Avoid these problems; don’t have videos automatically start playing.

5. Not Providing Contact Information

What? You don’t want your prospects and customers to call you? Really? I can’t tell you have many clients of mine have simply picked up the phone and called me to say “I saw your number, and wanted to discuss a project….” If he had to search for my number I might not have received that call. You want to make it easy for your customers and prospects to contact you. Remove the barriers. Put your telephone number on every single page of your website.

A contact form is not enough. You need to display a telephone number and email address. If you user Twitter, Facebook or some other social network regularly then add that too. People like to contact businesses in different ways. Make it easy for them.  Adding your contact information, especially your telephone number, provides legitimacy and makes it easy for prospects and customers to reach you. If you make it difficult, they will simply not call and go somewhere else.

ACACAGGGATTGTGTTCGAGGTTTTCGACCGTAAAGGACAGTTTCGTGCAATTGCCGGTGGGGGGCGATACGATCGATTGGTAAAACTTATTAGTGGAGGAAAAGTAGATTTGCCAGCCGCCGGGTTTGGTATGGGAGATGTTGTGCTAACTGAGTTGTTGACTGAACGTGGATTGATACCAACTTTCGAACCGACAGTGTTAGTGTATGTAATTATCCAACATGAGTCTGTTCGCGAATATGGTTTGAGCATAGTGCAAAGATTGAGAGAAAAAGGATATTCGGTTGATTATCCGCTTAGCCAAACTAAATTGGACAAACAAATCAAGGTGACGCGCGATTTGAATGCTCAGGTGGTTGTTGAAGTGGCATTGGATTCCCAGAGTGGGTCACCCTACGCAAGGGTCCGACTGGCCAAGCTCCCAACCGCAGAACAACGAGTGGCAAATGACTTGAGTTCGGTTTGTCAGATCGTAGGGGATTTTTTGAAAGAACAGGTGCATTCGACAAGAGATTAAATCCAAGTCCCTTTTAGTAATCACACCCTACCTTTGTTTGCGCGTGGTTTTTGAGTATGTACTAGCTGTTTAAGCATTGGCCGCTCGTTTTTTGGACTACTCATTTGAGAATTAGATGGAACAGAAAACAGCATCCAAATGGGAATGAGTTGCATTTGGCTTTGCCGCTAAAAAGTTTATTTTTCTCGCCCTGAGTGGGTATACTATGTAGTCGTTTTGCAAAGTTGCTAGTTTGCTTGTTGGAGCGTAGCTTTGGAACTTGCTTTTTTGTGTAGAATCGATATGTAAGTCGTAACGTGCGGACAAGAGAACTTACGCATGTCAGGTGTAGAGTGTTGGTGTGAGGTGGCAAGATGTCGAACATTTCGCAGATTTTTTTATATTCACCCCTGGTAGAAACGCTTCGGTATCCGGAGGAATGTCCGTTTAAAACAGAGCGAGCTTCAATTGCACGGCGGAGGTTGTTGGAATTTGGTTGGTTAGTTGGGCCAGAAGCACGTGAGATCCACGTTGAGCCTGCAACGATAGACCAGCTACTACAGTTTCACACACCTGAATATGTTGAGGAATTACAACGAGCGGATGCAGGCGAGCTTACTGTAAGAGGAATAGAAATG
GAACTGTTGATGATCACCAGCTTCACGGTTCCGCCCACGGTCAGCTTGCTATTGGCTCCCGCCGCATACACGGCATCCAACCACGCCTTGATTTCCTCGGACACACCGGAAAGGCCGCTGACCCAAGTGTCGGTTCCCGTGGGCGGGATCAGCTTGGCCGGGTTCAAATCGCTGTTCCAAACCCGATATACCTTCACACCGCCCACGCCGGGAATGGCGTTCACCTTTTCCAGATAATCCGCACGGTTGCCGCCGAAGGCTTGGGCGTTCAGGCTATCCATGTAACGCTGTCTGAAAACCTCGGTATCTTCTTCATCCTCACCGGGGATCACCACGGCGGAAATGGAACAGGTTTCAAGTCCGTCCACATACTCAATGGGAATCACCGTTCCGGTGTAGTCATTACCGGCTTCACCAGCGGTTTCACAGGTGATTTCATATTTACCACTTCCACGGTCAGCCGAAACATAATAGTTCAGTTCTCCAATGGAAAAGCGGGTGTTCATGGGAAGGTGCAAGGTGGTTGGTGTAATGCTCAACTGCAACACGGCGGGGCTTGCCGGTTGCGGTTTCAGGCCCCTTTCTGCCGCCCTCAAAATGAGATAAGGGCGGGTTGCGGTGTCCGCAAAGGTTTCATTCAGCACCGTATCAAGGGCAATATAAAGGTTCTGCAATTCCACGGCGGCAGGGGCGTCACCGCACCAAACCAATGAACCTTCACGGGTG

6. Unintelligible Copy

I used to do some consulting for a Marketing Manager at a top-tier advertising agency. This guy would write emails to clients that had great words in them, but were completely unintelligible.¬¨‚Ć No one ever knew what he was saying, but because the words sounded big no one wanted to seem foolish so they just said, “Great email.” If you do the same thing online, people will just click away. They won’t try to decipher what you mean. They are going to take the time or make the effort.

Not only that, copy that doesn’t make sense, uses marketing speak, or is over SEO optimized is not only bad for your customers, but bad for search engine rankings. Write website copy like Ernest Hemingway‚Äö√Ñ√Æclear, concise and to the point (yes, this post breaks some of those rules, though it’s a post not webpage copy and sometimes it’s okay to break the rules). Avoid being clever or use big words. That will just confuse your users. Simply say what you need to say, nothing more and nothing less.